Through the years, the lyrics and the song melody for “Santa Baby” haven’t changed, but I have. Now I hear it and while the words sound just as selfish to me, I find myself humming along because the song is now accompanied by years of Christmas memories: parties it was played at, radio stations I heard it on, and even movies that used it as part of their soundtrack.
Obviously, a change of heart doesn’t just happen with Christmas songs. It might be an object from your childhood home, a movie/TV show that your family constantly watched, or that dish one of your relatives insisted on making at every gathering. No doubt, our opinion is probably the same on Auntie’s tasteless Christmas mushrooms, BUT now when we encounter them, we find ourselves getting a little sentimental and perhaps, for more than a moment, enjoying them.
Have you experienced something like this as well? I hope you will reflect on it for just a minute, taking some time to focus on another one of those interesting gifts of time: when we still dislike “something”, yet are strangely fond of it all at once.
Ironically, as I’ve aged, I’ve had to learn to breathe again. I’m not talking life giving breaths – or I wouldn’t be typing this. I’m talking about the deep breathing that helps calm the body and subdue anxiety.
I became incredibly interested in breathing when I started having panic attacks – again. And I was so tired of them and living in fear of them. They are debilitating. They make me miserable.
I scoured YouTube and listened to people talk about ways they overcame their anxiety attacks, and a common theme was breathing techniques. I narrowed my search, pairing words like “anxiety” and “breathing”. And I stumbled on a TED TALK that really was a game changer for me: “Breathe to Heal." The speaker was Max Strom.
Max Strom...to begin with, his voice is so soothing. He could have told me my toes were falling off, and I would have smiled and known everything was going to be okay. But about 14 minutes into the video (actually a little before), he shares a breathing technique that helped me endure and overcome anxiety attacks. I won’t go into the details of his technique, because you can watch the video and hear him explain it in a beautiful way that I could never type out. What really caught my attention was his assurance that the technique forced your body to calm down. There was no positive thinking involved, no special yoga pose, no fancy tools. Just me and my body doing something very natural. I grabbed hold of this like a life raft. And I clung.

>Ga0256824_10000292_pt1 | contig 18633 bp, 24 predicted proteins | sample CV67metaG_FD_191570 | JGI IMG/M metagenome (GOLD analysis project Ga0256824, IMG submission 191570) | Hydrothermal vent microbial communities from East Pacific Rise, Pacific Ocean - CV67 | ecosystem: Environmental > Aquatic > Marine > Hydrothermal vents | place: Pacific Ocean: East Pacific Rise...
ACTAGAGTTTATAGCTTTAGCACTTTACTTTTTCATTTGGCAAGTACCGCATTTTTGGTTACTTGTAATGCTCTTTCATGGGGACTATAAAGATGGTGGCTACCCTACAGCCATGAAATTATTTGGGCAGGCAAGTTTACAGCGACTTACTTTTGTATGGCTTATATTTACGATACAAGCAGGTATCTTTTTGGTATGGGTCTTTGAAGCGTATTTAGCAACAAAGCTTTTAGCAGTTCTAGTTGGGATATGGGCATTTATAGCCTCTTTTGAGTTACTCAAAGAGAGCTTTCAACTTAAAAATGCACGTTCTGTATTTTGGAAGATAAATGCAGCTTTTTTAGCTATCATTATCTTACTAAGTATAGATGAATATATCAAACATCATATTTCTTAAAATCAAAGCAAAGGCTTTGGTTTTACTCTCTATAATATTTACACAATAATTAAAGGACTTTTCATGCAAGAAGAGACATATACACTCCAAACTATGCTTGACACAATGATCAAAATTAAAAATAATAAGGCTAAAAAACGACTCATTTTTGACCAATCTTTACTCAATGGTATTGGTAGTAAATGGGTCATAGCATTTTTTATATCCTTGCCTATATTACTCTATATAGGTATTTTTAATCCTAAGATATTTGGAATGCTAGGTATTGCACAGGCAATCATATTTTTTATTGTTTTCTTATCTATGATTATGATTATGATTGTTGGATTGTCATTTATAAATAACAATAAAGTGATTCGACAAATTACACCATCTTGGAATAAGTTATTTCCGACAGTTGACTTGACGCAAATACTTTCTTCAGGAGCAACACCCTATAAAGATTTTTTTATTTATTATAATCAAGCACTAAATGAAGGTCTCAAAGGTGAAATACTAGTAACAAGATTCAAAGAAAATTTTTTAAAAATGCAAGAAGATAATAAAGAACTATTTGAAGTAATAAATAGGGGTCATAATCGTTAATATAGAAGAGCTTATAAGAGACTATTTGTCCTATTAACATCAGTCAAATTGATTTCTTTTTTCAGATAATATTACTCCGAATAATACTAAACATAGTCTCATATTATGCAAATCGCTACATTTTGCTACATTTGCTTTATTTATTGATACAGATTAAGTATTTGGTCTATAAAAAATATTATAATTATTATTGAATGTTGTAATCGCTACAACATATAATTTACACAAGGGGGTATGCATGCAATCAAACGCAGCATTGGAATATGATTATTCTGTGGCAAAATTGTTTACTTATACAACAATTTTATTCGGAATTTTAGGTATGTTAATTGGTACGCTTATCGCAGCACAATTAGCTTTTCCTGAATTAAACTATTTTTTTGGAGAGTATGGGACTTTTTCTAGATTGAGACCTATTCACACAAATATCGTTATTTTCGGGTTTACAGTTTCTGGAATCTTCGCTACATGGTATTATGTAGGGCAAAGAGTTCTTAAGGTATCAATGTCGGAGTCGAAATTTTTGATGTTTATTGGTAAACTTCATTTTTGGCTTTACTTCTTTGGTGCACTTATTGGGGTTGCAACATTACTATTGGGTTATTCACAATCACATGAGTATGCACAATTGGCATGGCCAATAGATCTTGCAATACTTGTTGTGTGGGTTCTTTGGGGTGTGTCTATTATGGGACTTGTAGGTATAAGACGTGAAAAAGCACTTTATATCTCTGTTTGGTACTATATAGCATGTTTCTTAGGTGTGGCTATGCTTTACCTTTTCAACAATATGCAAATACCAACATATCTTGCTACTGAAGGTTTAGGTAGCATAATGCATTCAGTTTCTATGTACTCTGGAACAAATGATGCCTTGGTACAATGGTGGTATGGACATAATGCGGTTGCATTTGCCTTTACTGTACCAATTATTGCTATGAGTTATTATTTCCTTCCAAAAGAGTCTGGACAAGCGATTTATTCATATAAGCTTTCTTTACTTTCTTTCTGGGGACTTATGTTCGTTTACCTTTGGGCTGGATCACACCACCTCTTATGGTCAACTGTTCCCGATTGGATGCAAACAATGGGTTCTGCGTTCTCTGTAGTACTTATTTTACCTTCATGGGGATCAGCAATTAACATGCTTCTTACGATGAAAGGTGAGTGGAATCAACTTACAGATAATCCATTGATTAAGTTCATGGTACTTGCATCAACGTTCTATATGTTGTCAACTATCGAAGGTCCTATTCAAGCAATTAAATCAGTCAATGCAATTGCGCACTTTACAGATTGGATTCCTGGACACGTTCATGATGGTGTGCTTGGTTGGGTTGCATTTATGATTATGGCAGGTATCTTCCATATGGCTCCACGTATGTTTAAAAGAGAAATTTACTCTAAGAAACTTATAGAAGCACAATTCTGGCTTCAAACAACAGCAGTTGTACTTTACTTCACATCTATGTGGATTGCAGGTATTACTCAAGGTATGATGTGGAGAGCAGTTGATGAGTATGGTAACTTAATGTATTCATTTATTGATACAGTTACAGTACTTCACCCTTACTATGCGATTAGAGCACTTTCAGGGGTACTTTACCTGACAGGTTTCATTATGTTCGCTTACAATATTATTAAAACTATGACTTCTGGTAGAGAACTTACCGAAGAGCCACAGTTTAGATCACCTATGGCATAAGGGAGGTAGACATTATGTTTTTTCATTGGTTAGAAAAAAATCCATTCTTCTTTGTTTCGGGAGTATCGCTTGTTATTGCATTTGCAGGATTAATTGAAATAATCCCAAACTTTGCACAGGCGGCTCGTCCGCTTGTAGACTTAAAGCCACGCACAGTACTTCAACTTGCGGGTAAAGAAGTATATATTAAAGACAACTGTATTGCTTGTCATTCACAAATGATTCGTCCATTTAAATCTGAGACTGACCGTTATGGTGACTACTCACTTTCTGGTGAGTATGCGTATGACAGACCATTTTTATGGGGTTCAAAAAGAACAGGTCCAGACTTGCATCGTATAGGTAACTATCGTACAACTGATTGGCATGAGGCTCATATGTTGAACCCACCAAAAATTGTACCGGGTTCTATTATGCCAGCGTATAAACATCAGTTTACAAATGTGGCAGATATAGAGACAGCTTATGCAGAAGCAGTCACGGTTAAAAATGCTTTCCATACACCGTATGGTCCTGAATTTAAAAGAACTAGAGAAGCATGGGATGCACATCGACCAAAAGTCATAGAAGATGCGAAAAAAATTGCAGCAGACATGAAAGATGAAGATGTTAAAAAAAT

And it worked.
It was not an instant solution. During my next anxiety attack, I was still very uncomfortable for a while. But I continued the deep breathing and counting my inhales and exhales, and slowly, amazingly, my body was forced to calm down (just as Max had said), and the panic attack subsided. For me, this experience was life changing.
I’ve continued doing deep breathing, and it’s absolutely not a cure all, but it’s a tool in my toolbox that I can pull out when needed. And it’s an effective tool. I can’t guarantee his breathing method will work for you, but I want to share my experience, because it might work for you, and because I want to give you hope, just like Max Strom did for me. I still sort of shake my head in disbelief that the answer was with me all along. I could be corny and cliché and even say, “right under my nose”, and it would be true.
Creator of Love, Auntie.